Educators who believe: understanding the enthusiasm of teachers who use digital games in the classroom
This study used qualitative methods to explore why some educators embrace the use of digital game-play (DGP) in the classroom. The results indicated that these teachers had a very strong belief that DGP could be beneficial for learning which stemmed from experiencing their own form of subjective success with using DGP in the classroom, availing themselves of information and advocacy about using DGP in the classroom and personal experiences with DGP either through their own DGP or through watching their own children play games. They also shared positive attitudes towards information and communication technologies generally and had initially been invited to use DGP in the classroom by someone in authority. Their use of DGP was also something that they felt made them different to other teachers. Applying these findings to Rogers’ Diffusion of Innovations theory predicted that the diffusion rate of using DGP in the classroom will continue to be slow. Finally, this study indicates that teachers need to experience their own form of subjective ‘success’ in order to find DGP valuable and this subjective ‘success’ often goes beyond test score performance.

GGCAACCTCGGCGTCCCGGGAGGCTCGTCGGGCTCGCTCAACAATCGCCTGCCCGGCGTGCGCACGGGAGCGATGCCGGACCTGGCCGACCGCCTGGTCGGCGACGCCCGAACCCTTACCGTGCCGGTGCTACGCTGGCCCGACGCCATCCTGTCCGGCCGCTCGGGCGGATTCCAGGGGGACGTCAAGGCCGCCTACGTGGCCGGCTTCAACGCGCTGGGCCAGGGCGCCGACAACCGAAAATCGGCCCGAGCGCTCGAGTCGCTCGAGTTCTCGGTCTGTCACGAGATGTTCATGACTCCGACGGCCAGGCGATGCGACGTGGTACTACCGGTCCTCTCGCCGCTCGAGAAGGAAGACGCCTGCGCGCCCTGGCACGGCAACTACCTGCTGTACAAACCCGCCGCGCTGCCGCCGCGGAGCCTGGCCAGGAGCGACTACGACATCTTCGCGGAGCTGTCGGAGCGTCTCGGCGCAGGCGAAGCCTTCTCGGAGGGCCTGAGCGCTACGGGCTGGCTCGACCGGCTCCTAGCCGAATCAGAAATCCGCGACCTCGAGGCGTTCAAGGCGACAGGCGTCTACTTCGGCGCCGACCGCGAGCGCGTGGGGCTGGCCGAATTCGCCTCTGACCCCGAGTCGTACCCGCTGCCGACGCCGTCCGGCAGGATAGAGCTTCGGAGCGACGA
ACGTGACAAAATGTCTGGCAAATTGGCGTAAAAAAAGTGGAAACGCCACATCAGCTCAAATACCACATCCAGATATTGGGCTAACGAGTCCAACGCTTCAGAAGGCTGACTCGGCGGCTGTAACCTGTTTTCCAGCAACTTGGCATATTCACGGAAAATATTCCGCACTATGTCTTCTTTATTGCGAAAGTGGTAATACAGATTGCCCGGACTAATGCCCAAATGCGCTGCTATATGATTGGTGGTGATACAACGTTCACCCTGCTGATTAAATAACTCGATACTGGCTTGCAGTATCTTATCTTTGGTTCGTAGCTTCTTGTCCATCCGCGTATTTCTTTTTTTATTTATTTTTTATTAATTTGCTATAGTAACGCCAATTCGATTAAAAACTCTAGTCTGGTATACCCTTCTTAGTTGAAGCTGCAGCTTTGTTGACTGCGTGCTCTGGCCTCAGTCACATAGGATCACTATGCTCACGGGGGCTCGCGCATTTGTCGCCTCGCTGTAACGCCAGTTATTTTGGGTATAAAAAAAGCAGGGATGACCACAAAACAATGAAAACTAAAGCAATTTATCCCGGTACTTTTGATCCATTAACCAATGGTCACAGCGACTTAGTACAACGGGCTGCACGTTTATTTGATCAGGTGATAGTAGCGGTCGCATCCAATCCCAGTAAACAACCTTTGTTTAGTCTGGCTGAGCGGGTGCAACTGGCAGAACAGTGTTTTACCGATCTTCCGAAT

Keywords: game-based learning; video games; elementary education; secondary education; educational beliefs; pedagogical issues
(Published: 4 September 2015)
Citation: Research in Learning Technology 2015, 23: 26155 - http://dx.doi.org/10.3402/rlt.v23.26155
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